Breaking the Ice with a Crusty Old Farmer
The farmers market this morning.
He was a bit of a curmudgeon. An old-timer with a bald head that was darkly tanned from years of work in the field. White hair wrapped around the back of his head from ear-to-ear. His dirty turquoise t-shirt was stretched tight over a large belly. Worn jeans and work boots and wire rim glasses.
His attitude was all business. Abrupt the way old-timers can be. He didn’t make eye-contact with me when I stepped up to his table.
“All I got left,” he said dismissively, waving his hand over the scattered items on his table.
“Well, I could use some zucchini.”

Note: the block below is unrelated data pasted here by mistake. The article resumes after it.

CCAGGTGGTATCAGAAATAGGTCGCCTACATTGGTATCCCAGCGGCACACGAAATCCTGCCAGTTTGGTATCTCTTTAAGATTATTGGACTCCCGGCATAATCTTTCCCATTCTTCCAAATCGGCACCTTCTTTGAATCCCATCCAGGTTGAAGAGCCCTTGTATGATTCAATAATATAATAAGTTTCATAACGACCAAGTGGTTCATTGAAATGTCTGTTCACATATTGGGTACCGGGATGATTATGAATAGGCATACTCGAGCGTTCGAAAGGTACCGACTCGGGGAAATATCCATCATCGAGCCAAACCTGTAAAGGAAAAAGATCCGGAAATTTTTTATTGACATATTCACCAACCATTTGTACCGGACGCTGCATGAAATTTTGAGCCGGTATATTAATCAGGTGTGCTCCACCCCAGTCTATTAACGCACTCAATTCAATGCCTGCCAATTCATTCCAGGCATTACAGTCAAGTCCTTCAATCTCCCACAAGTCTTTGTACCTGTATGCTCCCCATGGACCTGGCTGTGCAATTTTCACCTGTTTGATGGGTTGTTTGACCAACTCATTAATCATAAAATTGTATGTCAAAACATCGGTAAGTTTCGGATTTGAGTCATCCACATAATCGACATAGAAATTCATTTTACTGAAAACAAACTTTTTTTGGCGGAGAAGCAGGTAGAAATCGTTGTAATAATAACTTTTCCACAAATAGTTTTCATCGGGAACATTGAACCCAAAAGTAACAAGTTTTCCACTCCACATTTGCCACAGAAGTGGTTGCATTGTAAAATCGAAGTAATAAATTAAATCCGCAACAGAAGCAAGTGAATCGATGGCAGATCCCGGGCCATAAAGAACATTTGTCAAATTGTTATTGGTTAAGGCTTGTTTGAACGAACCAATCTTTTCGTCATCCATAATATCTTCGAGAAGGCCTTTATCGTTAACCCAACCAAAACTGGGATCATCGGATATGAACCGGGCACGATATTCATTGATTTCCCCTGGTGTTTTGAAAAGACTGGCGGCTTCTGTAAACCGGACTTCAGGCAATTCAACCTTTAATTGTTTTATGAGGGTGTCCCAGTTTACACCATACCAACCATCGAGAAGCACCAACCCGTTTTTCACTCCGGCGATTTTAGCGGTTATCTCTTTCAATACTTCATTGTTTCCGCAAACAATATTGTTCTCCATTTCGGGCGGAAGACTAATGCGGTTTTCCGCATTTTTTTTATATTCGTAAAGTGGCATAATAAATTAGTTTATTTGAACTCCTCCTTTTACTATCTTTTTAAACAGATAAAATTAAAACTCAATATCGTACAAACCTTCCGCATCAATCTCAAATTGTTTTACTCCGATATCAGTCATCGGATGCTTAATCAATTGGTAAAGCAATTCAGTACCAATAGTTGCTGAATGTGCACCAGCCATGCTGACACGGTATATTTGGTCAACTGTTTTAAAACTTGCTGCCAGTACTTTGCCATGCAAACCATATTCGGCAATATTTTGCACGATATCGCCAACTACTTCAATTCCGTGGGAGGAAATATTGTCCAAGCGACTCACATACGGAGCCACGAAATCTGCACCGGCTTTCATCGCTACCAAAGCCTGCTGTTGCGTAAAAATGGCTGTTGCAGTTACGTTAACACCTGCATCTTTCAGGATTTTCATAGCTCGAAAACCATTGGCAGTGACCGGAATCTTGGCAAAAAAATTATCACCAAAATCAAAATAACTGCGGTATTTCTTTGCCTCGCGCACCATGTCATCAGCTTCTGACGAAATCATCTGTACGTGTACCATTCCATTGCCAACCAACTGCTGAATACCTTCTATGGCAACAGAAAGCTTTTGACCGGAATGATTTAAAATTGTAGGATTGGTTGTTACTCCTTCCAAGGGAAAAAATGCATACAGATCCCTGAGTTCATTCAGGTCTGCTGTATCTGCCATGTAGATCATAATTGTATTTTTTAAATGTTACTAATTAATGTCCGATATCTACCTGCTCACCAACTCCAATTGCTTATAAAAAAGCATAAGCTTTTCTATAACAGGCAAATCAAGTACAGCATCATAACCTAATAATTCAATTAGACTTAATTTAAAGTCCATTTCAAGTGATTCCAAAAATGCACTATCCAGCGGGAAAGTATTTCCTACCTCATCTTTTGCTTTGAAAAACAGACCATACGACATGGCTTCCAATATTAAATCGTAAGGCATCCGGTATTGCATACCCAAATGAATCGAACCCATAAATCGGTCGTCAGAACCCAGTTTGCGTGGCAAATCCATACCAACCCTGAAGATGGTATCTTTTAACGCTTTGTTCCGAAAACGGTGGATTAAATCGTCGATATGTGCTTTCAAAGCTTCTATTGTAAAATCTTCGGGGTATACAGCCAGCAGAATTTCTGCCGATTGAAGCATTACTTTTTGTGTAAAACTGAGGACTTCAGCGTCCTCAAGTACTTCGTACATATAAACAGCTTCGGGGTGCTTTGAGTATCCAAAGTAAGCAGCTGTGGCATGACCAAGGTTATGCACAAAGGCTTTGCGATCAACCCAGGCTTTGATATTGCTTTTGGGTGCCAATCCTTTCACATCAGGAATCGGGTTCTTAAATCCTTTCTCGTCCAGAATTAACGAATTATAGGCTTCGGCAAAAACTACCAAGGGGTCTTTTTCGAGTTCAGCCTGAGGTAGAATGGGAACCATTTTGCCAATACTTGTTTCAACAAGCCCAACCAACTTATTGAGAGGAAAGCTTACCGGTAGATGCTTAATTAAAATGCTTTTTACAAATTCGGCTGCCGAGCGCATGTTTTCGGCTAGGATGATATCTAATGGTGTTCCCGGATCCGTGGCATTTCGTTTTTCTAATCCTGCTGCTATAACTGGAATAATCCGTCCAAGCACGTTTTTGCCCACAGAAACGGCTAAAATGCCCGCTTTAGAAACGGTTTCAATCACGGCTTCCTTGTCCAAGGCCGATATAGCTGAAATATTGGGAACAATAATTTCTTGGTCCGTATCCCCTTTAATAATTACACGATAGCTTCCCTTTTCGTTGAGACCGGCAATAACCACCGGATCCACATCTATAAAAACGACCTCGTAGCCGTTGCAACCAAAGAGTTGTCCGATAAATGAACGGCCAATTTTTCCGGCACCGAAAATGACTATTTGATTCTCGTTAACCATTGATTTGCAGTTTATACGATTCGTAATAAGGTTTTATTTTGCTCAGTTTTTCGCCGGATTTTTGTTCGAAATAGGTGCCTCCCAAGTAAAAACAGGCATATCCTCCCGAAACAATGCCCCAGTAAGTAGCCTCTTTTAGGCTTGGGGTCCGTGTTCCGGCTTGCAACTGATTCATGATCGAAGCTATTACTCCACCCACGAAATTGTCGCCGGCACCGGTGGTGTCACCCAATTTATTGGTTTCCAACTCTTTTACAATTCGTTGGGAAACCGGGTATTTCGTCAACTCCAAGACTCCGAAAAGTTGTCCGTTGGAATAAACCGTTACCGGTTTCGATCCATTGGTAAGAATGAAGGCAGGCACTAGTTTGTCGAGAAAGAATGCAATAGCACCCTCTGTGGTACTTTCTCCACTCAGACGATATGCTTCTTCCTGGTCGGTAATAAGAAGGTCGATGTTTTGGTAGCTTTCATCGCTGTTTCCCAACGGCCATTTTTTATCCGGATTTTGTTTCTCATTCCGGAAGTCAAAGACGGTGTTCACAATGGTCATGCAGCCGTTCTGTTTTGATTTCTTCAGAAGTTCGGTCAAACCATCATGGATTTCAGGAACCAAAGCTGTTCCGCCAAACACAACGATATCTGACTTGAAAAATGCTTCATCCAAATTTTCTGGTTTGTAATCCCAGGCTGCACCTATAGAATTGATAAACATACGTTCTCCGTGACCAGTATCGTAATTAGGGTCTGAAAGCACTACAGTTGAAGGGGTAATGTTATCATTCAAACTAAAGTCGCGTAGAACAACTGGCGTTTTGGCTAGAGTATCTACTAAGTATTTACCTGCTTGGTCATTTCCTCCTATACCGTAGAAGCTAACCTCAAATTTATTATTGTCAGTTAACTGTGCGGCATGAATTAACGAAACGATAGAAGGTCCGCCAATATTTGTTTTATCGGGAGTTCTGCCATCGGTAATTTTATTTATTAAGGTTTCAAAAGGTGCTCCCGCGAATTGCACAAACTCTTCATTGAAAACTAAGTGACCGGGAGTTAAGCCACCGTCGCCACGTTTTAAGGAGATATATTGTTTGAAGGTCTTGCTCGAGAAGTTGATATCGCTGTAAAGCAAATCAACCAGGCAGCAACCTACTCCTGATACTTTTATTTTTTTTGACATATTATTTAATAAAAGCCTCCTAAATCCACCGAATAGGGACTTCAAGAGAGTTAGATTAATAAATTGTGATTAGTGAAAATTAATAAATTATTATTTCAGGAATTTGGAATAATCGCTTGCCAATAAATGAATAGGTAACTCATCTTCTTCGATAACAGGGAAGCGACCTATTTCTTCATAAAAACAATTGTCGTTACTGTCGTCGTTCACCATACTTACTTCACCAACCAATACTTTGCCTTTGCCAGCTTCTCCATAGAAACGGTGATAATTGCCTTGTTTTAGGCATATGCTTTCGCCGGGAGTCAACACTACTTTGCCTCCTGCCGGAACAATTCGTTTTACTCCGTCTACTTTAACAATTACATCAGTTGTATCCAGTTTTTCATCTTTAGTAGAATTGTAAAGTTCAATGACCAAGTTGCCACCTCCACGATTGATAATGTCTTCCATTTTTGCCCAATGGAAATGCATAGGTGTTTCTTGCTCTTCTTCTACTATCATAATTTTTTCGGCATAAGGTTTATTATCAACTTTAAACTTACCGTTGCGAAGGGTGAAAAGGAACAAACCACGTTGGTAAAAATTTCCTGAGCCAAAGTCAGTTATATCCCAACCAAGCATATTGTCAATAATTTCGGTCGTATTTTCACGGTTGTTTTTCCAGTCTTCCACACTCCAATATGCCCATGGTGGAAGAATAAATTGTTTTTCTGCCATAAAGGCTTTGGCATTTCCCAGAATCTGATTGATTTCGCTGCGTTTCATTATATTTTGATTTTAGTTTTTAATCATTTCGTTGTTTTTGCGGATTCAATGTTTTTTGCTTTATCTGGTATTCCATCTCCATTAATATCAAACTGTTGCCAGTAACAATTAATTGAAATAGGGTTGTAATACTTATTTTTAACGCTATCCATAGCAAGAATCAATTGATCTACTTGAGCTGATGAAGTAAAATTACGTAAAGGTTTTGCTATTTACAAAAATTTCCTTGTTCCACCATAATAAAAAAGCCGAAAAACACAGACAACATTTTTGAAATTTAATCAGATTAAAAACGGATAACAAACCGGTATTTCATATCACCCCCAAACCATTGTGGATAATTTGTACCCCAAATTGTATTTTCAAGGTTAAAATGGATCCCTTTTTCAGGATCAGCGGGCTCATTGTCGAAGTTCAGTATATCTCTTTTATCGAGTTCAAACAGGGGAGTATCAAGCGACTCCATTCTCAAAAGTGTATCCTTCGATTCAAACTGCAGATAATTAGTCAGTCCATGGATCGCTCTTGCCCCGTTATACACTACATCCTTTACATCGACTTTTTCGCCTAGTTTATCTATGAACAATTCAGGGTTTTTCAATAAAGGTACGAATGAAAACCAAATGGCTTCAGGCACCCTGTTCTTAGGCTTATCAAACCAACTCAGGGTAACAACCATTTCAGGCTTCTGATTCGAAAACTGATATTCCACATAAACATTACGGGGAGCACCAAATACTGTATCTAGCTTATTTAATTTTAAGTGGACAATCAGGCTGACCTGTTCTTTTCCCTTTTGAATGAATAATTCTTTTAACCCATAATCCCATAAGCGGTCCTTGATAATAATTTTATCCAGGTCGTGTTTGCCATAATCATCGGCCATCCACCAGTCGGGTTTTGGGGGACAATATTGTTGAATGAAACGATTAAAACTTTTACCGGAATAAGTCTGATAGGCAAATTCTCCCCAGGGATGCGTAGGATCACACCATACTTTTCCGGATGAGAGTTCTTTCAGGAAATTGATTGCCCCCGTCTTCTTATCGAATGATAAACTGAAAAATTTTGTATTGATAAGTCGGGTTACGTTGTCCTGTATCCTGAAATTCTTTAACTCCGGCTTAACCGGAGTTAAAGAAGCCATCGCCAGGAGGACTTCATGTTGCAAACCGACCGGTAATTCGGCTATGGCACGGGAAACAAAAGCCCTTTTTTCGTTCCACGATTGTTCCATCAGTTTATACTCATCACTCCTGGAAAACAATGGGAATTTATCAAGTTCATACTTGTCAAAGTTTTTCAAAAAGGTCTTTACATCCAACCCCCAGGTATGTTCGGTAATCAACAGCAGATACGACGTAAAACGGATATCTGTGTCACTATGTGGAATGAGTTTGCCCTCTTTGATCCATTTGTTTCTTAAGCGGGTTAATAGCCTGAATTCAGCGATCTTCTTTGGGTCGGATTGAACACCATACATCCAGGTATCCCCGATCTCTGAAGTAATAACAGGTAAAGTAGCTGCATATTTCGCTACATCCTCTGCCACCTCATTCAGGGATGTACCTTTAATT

“These here are 75 cents, those there are a dollar.” Still no eye contact.
I picked up 3 of the 75¢ zucchini and started putting them in a plastic bag.
“75¢ each or you can have 4 for three dollars,” he said.
I stopped and looked at him. “Well, that’s quite the savings now, isn’t it?”
He grabbed the bag out of my hands to finish filling it. He grinned and then peered up at me over his wire rims. Our first eye contact.
“Just seein’ if you paid attention in yer math class.”
“It appears I did. Tell you what, toss in another. I’ll take advantage of your special.”
As I paid him, he leaned toward me in a friendly manner. I’d passed his test; a test I was unaware at the time that I was taking.
“Most people don’t pick up on that, you know,” he said.
“It’ll be our little secret,” I said and stepped away.
I looked back to see him packing up the last of his produce crates for his trip back to the farm. He was smiling.